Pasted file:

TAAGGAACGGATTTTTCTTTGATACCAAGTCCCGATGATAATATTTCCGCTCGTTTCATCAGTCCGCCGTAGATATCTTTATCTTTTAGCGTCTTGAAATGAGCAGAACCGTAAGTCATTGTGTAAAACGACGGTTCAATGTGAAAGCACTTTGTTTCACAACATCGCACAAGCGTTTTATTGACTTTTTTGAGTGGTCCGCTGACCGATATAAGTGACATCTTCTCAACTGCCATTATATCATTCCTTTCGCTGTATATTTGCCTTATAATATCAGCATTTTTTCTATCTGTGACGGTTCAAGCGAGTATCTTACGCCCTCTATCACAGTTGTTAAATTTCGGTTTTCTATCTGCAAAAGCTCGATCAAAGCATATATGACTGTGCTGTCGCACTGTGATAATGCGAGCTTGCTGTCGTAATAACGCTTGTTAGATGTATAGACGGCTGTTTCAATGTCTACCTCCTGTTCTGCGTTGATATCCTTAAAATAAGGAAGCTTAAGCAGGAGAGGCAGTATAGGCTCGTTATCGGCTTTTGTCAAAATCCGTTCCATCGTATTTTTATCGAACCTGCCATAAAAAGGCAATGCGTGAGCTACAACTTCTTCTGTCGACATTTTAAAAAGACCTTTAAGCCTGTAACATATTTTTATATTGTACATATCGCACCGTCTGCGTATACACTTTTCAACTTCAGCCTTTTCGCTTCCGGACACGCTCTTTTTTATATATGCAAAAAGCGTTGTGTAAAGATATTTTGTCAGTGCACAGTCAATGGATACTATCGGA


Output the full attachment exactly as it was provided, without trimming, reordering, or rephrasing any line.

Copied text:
TAAGGAACGGATTTTTCTTTGATACCAAGTCCCGATGATAATATTTCCGCTCGTTTCATCAGTCCGCCGTAGATATCTTTATCTTTTAGCGTCTTGAAATGAGCAGAACCGTAAGTCATTGTGTAAAACGACGGTTCAATGTGAAAGCACTTTGTTTCACAACATCGCACAAGCGTTTTATTGACTTTTTTGAGTGGTCCGCTGACCGATATAAGTGACATCTTCTCAACTGCCATTATATCATTCCTTTCGCTGTATATTTGCCTTATAATATCAGCATTTTTTCTATCTGTGACGGTTCAAGCGAGTATCTTACGCCCTCTATCACAGTTGTTAAATTTCGGTTTTCTATCTGCAAAAGCTCGATCAAAGCATATATGACTGTGCTGTCGCACTGTGATAATGCGAGCTTGCTGTCGTAATAACGCTTGTTAGATGTATAGACGGCTGTTTCAATGTCTACCTCCTGTTCTGCGTTGATATCCTTAAAATAAGGAAGCTTAAGCAGGAGAGGCAGTATAGGCTCGTTATCGGCTTTTGTCAAAATCCGTTCCATCGTATTTTTATCGAACCTGCCATAAAAAGGCAATGCGTGAGCTACAACTTCTTCTGTCGACATTTTAAAAAGACCTTTAAGCCTGTAACATATTTTTATATTGTACATATCGCACCGTCTGCGTATACACTTTTCAACTTCAGCCTTTTCGCTTCCGGACACGCTCTTTTTTATATATGCAAAAAGCGTTGTGTAAAGATATTTTGTCAGTGCACAGTCAATGGATACTATCGGA